Yesterday the honourable member for Berowra said: 'Oh well, the Labor Party in opposition has reactivated the legislation; it has brought the legislation on*. It is our job to do that. We believe that this legislation should become law. Frankly I do not understand why the Government should adopt this course just because this legislation may cause some embarrassment in government ranks because there is a difference of opinion or because of something in club. Are we to act as children or are we to rise above that? Do we simply say: 'All right, with all the feeling that the honourable members for Moreton and Berowra have displayed about the importance and urgency of this legislation are we to act like children and say that we are not going to embarrass someone?' I am not trying to seduce honourable members opposite and ask them to come over here. There is surely a greater principle involved. If this legislation is important and urgent as both honourable members from the other side have said it is, what strange procedural parliamentary system have we created that brings about a result that legislation that everyone wants is not going to be enacted? To mv mind this is bizarre.

If we went out on the streets of the cities of this country and said: 'Do you know that we do not know in Australia in 1972 who has legislative jurisdiction over the immediate waters off the coast of Australia, although nearly every other country with problems similar to ours and other different problems has solved those problems far better than we have and that we still cannot make up our minds', they would laugh at us. They would say that this is what they have always thought of politicians - that they are lazy, hopeless, overpaid, underworked and this sort of thing. They would be right. Yet, having said that, they are quite wrong. Anyone who has participated in or listened to the debate today would see the sense of purpose of both speakers from the Government side. Again I say: What peculiar procedure have we created that can produce this insane result?

I do not want to go into the legal side of this. Of course, I am a lawyer and it is of credit to the legal profession that lawyers have taken up this subject. This was done by the honourable member for Moreton in a very lengthy and fine speech. But obviously wc are faced with a political problem. The nettle has to be grasped; the bullet has to bc bitten- one can use any trite expression that one likes. But here we have a piece of legislation that this Parliament wants to enact. It is a piece of legislation that people would believe was enacted years ago. They would have great difficulty in believing that we have never put this matter at rest. Surely it is time it was put at rest so that we can go on as an Australian nation and play our part in the international conferences on this subject next year and so that we can get rid of the uncertainty posed so eloquently by the honourable member for Moreton in a set of examination questions given to the captains of naval ships. I speak here of the uncertainty that surrounds the Australian coast and the problem that arose with the Van Gogh' in the Gulf of Carpentaria. \ also mention the idea of drawing base lines and the conventions that were adopted in 1958. It is time. I am sorry; I should not have said that because perhaps it is embarrassing in view of a slogan that has been adopted by my Party recently. However, I repeat it. It is time that we grew up and enacted this legislation. It is time we got rid of the uncertainty in this regard.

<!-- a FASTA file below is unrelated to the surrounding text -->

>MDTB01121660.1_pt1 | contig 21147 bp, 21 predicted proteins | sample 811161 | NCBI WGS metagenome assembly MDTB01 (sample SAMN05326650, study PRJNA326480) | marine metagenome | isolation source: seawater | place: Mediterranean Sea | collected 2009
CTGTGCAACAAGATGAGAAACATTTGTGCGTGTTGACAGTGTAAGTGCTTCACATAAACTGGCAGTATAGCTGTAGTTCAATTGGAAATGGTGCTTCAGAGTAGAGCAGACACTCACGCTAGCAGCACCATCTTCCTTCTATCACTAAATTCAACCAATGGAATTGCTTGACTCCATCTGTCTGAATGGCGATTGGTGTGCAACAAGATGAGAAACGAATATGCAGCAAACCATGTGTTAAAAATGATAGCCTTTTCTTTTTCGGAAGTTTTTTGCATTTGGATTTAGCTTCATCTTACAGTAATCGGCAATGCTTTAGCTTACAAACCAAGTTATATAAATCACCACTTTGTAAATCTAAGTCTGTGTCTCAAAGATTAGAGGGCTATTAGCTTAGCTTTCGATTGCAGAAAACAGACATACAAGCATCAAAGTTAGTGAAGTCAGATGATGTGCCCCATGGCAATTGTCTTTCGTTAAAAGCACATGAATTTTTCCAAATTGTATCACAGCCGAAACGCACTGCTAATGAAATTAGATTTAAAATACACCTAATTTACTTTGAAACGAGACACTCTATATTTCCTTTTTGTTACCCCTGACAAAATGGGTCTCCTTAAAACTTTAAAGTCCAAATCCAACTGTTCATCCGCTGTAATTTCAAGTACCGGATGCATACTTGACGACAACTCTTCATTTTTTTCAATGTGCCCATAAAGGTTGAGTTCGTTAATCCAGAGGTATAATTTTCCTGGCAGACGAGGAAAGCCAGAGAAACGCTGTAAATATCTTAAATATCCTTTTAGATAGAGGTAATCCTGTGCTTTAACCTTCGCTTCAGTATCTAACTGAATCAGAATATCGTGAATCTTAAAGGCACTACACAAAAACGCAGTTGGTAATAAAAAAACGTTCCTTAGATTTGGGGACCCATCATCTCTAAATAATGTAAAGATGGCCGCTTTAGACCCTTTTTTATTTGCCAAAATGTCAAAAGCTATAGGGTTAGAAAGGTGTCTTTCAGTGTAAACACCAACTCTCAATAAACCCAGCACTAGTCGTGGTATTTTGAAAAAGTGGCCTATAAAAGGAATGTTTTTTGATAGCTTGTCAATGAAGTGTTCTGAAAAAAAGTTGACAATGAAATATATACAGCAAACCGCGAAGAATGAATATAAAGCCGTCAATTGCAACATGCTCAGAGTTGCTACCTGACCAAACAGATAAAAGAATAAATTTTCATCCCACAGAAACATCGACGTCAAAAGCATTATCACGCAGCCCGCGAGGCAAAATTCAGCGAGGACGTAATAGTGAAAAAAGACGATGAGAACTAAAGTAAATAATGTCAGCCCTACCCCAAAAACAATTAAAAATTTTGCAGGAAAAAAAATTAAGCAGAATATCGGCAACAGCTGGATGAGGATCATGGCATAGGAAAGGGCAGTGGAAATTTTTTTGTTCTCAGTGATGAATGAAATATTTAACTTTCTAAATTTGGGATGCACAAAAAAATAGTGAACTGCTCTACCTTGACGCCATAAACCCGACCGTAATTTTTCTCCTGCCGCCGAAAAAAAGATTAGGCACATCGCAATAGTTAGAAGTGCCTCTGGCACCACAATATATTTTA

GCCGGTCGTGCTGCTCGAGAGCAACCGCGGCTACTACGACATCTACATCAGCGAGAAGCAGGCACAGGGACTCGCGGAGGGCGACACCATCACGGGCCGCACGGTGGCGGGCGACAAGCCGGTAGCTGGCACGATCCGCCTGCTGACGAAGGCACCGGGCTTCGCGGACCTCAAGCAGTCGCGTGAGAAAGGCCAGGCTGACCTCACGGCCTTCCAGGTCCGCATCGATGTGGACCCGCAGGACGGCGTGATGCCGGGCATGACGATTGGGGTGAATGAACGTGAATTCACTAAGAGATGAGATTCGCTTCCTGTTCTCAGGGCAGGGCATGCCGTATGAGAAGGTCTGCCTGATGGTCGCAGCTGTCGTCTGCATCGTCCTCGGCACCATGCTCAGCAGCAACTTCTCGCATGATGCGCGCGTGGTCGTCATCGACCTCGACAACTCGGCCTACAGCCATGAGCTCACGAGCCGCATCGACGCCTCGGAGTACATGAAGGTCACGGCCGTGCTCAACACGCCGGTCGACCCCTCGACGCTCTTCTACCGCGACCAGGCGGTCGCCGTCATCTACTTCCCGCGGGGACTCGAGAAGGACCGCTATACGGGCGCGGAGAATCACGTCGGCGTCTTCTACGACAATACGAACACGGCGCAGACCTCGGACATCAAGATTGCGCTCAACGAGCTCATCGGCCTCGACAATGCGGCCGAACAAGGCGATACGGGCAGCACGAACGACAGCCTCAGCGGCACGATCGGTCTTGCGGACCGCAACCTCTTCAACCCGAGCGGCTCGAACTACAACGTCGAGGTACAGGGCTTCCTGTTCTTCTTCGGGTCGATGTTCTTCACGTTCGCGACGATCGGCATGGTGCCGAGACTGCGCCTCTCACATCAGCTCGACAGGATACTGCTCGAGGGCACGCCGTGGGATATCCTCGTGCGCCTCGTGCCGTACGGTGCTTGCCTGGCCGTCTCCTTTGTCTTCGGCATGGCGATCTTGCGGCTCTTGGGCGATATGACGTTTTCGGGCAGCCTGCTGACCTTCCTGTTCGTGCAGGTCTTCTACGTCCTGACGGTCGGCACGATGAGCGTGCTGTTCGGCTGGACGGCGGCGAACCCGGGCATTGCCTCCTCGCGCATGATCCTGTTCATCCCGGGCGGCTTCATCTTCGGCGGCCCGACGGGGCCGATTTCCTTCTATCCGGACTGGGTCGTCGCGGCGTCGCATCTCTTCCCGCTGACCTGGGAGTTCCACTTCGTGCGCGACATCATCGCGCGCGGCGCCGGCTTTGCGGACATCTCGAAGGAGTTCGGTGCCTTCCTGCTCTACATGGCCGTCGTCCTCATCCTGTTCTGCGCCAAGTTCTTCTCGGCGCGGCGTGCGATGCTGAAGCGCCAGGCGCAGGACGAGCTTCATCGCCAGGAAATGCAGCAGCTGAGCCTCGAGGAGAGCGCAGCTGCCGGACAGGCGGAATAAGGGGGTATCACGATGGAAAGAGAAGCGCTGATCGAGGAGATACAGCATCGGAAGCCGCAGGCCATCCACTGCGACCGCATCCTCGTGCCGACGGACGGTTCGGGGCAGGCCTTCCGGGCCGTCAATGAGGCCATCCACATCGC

I was attracted by the argument of the honourable member for Berowra, although I think that it was referred to in passing in an earlier speech made a year or so ago, that if this matter is to be resolved by the High Court - and I accept that it is proper that it should be resolved by the High Court - the only way to do this is to enact this legislation. We cannot seek an advisory opinion from the High Court as can our Canadian brothers. It has to be done in this way. Presumably a lot of thought went into the preparation of this Bill. No-one quibbles with it or argues about it. It poses a problem. It tenders the issue for the other side to join. The High Court will make a decision. From then on we enter into the agreements and this national Parliament will then make a decision. The Commonwealth must be able to negotiate from a position of strength. The Commonwealth would be able to make agreements such as those in regard to the administrative arrangements referred to in previous speeches. Mention has been made of royalties set at a rate of 60 per cent. If we try to carry on negotiations without having asserted sovereignty, we are standing the argument on its head. Anyone with any experience of negotiations or of trying to strike bargains will know that we will get nowhere that way. I am sure that is exactly what the honourable member for Berowra had in mind when he expressed cynicism or certainly lack of optimism about the results of trying to reach agreement with people when we have nothing to assert publicly and say: 'Look, we are the national Parliament; this is the Commonwealth of Australia. It is right and proper that these seas should be subject to the control of the national Parliament and :he people of Australia through their representatives here'. This should not be done through a system of government that was deemed appropriate in 1900.

I come back to the problems referred to by the honourable member for Moreton - the new colonialism, the mineral wealth of the seas, the rising population of he world, the struggles and the conflicts that obviously we will have to face and resolve in our wisdom, or lack of it, in the years to come. Who is to talk for Australia? Will the Queensland Government talk for the whole of Australia? Will that State make decisions that will bind or influence Victorians? Will Queenslanders make decisions which will influence Tasmanians? That cannot be the way forward. Really what it boils down to is that it is not so much a matter of law, although the debate has been contributed to greatly by lawyers, as a matter of politics and political leadership.